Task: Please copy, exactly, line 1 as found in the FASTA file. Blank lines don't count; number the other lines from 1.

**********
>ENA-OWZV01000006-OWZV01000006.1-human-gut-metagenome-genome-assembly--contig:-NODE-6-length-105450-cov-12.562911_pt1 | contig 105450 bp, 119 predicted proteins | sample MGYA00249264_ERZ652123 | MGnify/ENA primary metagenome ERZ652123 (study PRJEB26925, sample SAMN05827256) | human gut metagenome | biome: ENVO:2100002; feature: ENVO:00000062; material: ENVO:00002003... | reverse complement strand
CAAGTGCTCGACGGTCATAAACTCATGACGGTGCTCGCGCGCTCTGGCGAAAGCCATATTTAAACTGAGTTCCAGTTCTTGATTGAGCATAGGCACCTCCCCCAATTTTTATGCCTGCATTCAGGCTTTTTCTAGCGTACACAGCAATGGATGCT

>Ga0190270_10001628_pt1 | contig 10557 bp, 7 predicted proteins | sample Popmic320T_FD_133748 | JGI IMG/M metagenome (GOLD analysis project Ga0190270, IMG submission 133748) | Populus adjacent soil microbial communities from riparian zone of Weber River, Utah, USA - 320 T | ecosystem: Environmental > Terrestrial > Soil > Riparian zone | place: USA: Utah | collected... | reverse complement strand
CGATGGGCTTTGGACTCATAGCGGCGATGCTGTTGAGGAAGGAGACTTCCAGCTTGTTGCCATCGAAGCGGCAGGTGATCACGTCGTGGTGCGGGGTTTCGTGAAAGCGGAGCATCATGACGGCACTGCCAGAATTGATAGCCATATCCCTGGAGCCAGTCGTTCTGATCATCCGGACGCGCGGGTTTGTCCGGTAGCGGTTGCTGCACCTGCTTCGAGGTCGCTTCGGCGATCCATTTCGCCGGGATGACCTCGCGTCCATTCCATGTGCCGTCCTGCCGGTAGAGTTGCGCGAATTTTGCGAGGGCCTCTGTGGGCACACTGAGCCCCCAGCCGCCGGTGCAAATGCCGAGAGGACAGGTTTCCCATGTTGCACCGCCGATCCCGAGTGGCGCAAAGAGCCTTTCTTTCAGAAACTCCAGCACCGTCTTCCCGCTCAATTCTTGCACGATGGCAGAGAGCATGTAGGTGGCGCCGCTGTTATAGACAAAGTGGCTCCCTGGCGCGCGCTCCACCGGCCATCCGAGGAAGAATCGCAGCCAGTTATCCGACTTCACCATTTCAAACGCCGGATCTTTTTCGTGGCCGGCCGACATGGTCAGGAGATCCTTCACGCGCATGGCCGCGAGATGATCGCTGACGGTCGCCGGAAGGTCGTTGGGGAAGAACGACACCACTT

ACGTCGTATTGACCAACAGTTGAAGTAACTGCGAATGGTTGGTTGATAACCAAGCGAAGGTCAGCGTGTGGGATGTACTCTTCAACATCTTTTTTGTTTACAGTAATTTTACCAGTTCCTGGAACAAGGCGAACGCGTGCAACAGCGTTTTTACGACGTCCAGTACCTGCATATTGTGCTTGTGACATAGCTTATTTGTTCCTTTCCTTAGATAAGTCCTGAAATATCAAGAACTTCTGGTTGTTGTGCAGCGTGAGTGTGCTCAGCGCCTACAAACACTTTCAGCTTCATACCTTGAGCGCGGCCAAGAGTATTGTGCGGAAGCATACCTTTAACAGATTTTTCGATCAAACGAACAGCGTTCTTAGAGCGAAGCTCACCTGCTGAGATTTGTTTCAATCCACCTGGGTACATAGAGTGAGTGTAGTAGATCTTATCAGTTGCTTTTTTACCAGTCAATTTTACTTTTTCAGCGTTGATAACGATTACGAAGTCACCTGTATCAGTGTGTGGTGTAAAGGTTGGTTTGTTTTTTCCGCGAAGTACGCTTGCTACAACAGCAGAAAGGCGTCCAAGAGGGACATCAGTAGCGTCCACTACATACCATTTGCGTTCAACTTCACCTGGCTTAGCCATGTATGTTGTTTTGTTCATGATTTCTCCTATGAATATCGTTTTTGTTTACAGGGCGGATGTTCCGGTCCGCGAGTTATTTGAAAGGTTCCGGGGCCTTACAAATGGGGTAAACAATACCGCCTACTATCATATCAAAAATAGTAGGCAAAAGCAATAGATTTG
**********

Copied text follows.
>ENA-OWZV01000006-OWZV01000006.1-human-gut-metagenome-genome-assembly--contig:-NODE-6-length-105450-cov-12.562911_pt1 | contig 105450 bp, 119 predicted proteins | sample MGYA00249264_ERZ652123 | MGnify/ENA primary metagenome ERZ652123 (study PRJEB26925, sample SAMN05827256) | human gut metagenome | biome: ENVO:2100002; feature: ENVO:00000062; material: ENVO:00002003... | reverse complement strand